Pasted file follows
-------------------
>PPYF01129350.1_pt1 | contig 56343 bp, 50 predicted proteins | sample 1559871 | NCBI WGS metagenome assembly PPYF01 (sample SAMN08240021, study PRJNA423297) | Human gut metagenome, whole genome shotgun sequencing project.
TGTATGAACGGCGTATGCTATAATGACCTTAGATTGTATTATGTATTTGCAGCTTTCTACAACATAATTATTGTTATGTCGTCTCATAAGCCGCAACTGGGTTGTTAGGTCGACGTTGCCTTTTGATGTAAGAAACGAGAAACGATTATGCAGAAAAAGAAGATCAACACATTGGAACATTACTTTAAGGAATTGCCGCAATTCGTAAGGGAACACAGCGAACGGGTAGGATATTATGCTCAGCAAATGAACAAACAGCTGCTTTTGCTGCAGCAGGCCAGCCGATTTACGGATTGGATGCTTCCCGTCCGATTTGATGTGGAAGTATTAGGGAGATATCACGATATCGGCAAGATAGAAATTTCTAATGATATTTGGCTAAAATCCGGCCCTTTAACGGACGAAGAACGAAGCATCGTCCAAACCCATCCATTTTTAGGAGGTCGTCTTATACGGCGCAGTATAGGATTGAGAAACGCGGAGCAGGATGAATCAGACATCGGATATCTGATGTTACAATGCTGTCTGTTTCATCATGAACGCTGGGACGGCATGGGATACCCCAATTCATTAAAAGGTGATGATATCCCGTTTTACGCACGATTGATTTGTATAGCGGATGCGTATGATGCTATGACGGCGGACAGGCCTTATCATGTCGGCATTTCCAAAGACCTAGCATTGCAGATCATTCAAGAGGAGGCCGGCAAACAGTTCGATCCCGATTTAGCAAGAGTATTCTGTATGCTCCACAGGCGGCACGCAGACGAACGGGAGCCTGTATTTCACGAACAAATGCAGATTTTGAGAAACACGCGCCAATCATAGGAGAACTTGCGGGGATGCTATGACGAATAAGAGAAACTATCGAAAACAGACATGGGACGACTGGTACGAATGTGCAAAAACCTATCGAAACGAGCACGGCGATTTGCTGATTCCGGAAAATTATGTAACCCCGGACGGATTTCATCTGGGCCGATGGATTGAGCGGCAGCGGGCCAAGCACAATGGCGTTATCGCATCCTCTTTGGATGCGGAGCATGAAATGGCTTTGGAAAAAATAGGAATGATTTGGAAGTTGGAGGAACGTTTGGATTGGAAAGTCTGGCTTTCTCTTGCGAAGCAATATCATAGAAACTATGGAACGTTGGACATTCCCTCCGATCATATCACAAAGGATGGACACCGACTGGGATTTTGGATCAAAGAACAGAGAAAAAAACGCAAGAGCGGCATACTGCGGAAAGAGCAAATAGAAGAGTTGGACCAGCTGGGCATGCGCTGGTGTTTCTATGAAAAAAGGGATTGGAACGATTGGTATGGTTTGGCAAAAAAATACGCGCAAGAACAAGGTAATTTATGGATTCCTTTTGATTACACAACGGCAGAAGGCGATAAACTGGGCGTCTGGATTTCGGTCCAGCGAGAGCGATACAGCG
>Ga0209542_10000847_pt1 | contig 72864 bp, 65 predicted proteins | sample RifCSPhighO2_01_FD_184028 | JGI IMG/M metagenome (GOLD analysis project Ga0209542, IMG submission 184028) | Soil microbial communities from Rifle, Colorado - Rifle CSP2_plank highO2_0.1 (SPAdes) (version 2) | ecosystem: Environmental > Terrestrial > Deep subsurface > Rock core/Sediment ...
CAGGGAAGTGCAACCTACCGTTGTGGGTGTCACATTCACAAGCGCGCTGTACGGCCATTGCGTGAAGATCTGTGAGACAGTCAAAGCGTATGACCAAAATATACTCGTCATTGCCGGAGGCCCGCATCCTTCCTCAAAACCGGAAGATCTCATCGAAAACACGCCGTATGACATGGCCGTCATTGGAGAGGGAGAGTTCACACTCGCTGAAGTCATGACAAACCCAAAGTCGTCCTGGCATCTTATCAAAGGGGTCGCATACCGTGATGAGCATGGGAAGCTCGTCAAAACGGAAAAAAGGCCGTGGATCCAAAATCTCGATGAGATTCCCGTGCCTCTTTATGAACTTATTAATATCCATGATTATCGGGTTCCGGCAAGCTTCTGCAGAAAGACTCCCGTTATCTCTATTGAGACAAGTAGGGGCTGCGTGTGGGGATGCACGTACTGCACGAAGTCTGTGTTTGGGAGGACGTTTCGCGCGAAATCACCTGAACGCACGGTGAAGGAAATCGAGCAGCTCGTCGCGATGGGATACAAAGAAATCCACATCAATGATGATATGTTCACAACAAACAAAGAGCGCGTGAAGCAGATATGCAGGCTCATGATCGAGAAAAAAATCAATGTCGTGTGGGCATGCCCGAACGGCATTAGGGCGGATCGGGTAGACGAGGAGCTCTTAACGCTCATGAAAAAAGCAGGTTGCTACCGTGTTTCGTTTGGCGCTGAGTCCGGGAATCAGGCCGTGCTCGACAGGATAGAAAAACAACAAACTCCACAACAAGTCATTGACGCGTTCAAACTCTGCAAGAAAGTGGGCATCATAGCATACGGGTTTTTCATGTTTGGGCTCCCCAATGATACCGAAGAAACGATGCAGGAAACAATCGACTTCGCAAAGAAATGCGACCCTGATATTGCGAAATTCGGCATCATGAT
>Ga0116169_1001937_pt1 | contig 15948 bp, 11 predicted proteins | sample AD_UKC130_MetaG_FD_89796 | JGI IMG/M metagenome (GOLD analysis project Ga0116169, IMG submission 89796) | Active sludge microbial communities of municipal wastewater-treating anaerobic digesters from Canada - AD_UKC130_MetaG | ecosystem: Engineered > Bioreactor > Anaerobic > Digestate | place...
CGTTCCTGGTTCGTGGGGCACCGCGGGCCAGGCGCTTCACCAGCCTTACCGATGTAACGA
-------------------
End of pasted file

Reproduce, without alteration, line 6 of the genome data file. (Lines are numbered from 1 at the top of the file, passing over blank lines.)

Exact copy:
CGTTCCTGGTTCGTGGGGCACCGCGGGCCAGGCGCTTCACCAGCCTTACCGATGTAACGA